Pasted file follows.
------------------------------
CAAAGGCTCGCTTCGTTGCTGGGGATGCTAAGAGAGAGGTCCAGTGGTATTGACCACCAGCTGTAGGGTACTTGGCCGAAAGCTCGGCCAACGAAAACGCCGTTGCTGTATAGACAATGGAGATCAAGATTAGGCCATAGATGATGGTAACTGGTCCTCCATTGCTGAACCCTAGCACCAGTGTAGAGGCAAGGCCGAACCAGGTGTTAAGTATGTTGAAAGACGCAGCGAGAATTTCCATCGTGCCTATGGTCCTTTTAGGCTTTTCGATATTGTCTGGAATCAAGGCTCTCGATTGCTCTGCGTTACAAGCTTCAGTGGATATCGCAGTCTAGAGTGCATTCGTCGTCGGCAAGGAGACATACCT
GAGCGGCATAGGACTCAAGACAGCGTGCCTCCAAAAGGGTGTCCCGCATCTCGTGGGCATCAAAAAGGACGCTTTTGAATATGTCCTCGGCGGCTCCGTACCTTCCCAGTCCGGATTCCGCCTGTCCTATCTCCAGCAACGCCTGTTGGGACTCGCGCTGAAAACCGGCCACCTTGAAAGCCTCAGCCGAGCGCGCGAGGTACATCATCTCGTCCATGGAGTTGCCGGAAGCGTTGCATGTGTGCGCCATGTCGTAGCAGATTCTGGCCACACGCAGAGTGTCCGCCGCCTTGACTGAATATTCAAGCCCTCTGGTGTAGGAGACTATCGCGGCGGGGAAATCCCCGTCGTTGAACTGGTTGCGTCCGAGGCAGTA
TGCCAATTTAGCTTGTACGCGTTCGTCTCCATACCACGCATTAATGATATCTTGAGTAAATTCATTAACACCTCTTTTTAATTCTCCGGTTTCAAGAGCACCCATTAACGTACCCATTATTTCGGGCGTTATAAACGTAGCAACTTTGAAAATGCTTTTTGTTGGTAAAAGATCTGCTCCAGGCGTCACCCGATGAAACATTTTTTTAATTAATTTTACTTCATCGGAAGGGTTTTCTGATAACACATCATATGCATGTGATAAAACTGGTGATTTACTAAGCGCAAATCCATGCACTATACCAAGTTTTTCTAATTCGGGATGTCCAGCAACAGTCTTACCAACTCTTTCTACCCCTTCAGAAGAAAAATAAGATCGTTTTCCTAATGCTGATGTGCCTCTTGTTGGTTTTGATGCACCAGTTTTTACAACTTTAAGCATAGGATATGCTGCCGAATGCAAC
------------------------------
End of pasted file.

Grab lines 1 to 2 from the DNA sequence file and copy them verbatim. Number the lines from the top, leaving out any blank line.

CAAAGGCTCGCTTCGTTGCTGGGGATGCTAAGAGAGAGGTCCAGTGGTATTGACCACCAGCTGTAGGGTACTTGGCCGAAAGCTCGGCCAACGAAAACGCCGTTGCTGTATAGACAATGGAGATCAAGATTAGGCCATAGATGATGGTAACTGGTCCTCCATTGCTGAACCCTAGCACCAGTGTAGAGGCAAGGCCGAACCAGGTGTTAAGTATGTTGAAAGACGCAGCGAGAATTTCCATCGTGCCTATGGTCCTTTTAGGCTTTTCGATATTGTCTGGAATCAAGGCTCTCGATTGCTCTGCGTTACAAGCTTCAGTGGATATCGCAGTCTAGAGTGCATTCGTCGTCGGCAAGGAGACATACCT
GAGCGGCATAGGACTCAAGACAGCGTGCCTCCAAAAGGGTGTCCCGCATCTCGTGGGCATCAAAAAGGACGCTTTTGAATATGTCCTCGGCGGCTCCGTACCTTCCCAGTCCGGATTCCGCCTGTCCTATCTCCAGCAACGCCTGTTGGGACTCGCGCTGAAAACCGGCCACCTTGAAAGCCTCAGCCGAGCGCGCGAGGTACATCATCTCGTCCATGGAGTTGCCGGAAGCGTTGCATGTGTGCGCCATGTCGTAGCAGATTCTGGCCACACGCAGAGTGTCCGCCGCCTTGACTGAATATTCAAGCCCTCTGGTGTAGGAGACTATCGCGGCGGGGAAATCCCCGTCGTTGAACTGGTTGCGTCCGAGGCAGTA